The changing climate is impacting the world, its societies and ecosystems, mainly through water. This means the climate crisis is basically a water crisis.
Today, on the World Water Day 2020, the UN World Water Development Report 2020 will be presented. The report concludes that climate change leads to reduced fresh water availability and deteriorated water quality. Climate change may result in more severe droughts. The rising temperatures increase the melt end evaporation of important fresh water resources such as snow and ice bodies, soil and groundwater as well as lakes and reservoirs.
Because it is the World Water Day 2020 and the UN Water Action Decade, we want to highlight the importance of sustainable water management to reduce the effect of climate change on the global population, food security and ecosystems via mitigation and adaption measures. Globally, future sustainable water challenges are seen in the development of climate neutral agriculture and the enhanced used of waste water for crop irrigation.
The International Centre for Water Resources and Global Change contributes to these global water challenges in its daily work. Proper water quality is required for the use of human sanitation, irrigation and ecosystems. The ICWRGC contributes to the Sustainable Development Goal 6 “Clean water and Sanitation for all”. Here, the GEMS/Water Data Centre with its global freshwater quality database GEMStat, which is located at the ICWRGC, provides global data on water quality, facilitating studies on water quality worldwide and contributing to SDG 6 monitoring and reporting.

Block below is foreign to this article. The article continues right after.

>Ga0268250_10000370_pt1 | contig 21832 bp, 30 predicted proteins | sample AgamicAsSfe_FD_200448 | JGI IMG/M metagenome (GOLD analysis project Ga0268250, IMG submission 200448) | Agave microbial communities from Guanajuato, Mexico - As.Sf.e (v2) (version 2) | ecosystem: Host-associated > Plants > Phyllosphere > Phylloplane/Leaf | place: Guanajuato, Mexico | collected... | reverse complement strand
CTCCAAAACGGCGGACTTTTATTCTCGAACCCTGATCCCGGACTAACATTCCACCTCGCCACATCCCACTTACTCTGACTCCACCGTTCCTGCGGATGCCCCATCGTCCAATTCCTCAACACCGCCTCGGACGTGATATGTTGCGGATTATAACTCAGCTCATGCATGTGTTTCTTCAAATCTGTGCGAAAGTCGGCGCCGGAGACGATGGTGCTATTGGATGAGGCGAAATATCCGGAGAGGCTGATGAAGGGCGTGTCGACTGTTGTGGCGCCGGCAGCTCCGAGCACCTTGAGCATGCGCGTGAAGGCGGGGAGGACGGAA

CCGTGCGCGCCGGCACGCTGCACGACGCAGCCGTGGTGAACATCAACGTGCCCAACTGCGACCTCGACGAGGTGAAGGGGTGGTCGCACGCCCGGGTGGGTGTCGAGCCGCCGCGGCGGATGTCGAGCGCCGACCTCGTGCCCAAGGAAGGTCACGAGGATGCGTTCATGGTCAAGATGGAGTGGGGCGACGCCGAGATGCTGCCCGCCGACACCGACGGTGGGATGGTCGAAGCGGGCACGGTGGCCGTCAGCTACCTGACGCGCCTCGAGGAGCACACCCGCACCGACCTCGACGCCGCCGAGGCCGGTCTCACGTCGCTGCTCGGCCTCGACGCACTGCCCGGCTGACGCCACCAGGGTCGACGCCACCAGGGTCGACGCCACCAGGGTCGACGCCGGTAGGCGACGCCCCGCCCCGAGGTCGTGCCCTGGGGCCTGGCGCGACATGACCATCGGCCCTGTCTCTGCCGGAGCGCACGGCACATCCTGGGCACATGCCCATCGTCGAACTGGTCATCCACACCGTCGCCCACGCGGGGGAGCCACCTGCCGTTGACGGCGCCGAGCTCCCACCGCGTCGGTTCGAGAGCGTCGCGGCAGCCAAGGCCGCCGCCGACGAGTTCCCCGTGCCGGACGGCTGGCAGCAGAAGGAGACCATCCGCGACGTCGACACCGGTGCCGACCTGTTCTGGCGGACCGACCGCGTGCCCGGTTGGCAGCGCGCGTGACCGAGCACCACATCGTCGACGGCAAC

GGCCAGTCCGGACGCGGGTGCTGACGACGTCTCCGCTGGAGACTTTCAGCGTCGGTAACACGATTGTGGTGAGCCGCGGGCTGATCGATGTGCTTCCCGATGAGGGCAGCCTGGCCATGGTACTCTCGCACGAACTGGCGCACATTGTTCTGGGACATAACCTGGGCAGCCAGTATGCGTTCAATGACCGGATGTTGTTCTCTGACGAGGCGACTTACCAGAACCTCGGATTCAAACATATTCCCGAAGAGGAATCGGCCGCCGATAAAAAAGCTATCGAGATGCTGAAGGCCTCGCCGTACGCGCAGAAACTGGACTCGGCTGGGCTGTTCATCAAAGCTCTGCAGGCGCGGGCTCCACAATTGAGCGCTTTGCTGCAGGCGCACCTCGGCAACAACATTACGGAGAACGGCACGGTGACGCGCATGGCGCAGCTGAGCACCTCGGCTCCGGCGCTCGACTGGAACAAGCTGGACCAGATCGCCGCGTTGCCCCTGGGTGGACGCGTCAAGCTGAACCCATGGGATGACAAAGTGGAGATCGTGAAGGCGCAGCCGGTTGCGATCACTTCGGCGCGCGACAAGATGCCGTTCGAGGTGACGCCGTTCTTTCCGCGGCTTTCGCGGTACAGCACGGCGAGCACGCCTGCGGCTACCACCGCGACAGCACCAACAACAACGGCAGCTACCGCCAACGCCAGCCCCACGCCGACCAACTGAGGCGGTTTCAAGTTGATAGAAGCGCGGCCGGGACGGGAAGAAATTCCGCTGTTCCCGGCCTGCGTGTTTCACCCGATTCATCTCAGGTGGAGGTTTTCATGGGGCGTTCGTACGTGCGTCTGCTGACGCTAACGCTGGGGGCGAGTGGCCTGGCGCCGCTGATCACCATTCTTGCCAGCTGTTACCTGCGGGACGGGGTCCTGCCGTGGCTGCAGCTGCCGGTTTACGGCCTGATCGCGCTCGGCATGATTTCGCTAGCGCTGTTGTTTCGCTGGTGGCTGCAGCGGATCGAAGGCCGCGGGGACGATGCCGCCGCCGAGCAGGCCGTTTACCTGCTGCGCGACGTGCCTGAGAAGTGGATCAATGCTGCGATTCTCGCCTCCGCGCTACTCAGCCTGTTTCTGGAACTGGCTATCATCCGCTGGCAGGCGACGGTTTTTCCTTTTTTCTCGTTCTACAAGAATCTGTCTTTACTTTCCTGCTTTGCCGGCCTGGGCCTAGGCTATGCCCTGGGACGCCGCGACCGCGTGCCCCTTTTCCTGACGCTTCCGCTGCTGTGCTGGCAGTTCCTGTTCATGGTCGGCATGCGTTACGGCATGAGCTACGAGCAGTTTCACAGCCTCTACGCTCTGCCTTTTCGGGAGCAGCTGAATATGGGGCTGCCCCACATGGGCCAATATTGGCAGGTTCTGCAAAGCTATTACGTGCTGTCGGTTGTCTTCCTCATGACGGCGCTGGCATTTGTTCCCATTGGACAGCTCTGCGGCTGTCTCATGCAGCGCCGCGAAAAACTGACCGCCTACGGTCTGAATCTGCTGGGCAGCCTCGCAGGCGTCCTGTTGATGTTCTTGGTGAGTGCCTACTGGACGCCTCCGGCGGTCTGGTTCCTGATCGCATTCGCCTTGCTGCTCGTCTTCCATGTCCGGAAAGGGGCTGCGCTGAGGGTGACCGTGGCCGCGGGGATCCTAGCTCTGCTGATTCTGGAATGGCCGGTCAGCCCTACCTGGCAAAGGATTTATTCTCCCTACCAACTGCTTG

On a regional basis, the ICWRGC strengthens initiatives on transboundary cooperation between countries that depend on the same river basin. We work closely together with the German Federal Institute of Hydrology (BfG) on projects on large European transboundary rivers like the Rhine and the Danube and transfer the knowledge into our UN network.
On a global perspective, the ICWRGC coordinates the Global Terrestrial Network – Hydrology (GTN-H) under the auspices of the Global Climate Observing System (GCOS) and the WMO. Here, we collaborate with the leading water data centres to provide information about the global water cycle, available water resources and how these are impacted by climate change.
The impact of climate change on the global fresh water reservoirs is inevitable. We should act now, and we should act together. According to the World Water Day 2020 slogans: We cannot afford to wait! & Everyone has a role to play!
PS: Did you know? Just one day after the World Water Day, the World Meteorological Day takes place every year on March 23rd and commemorates the coming into force of the Convention establishing the World Meteorological Organization on March 23rd 1950. This year the major topic is “Count Every Drop – Every Drop counts”. We cannot manage what we do not measure. Therefore, the work of the ICWRGC also directly supports the objectives of the WMO and contributes to the collection and exchange of water data to support global hydrological monitoring and forecasting of water resources and early warning services for floods and droughts.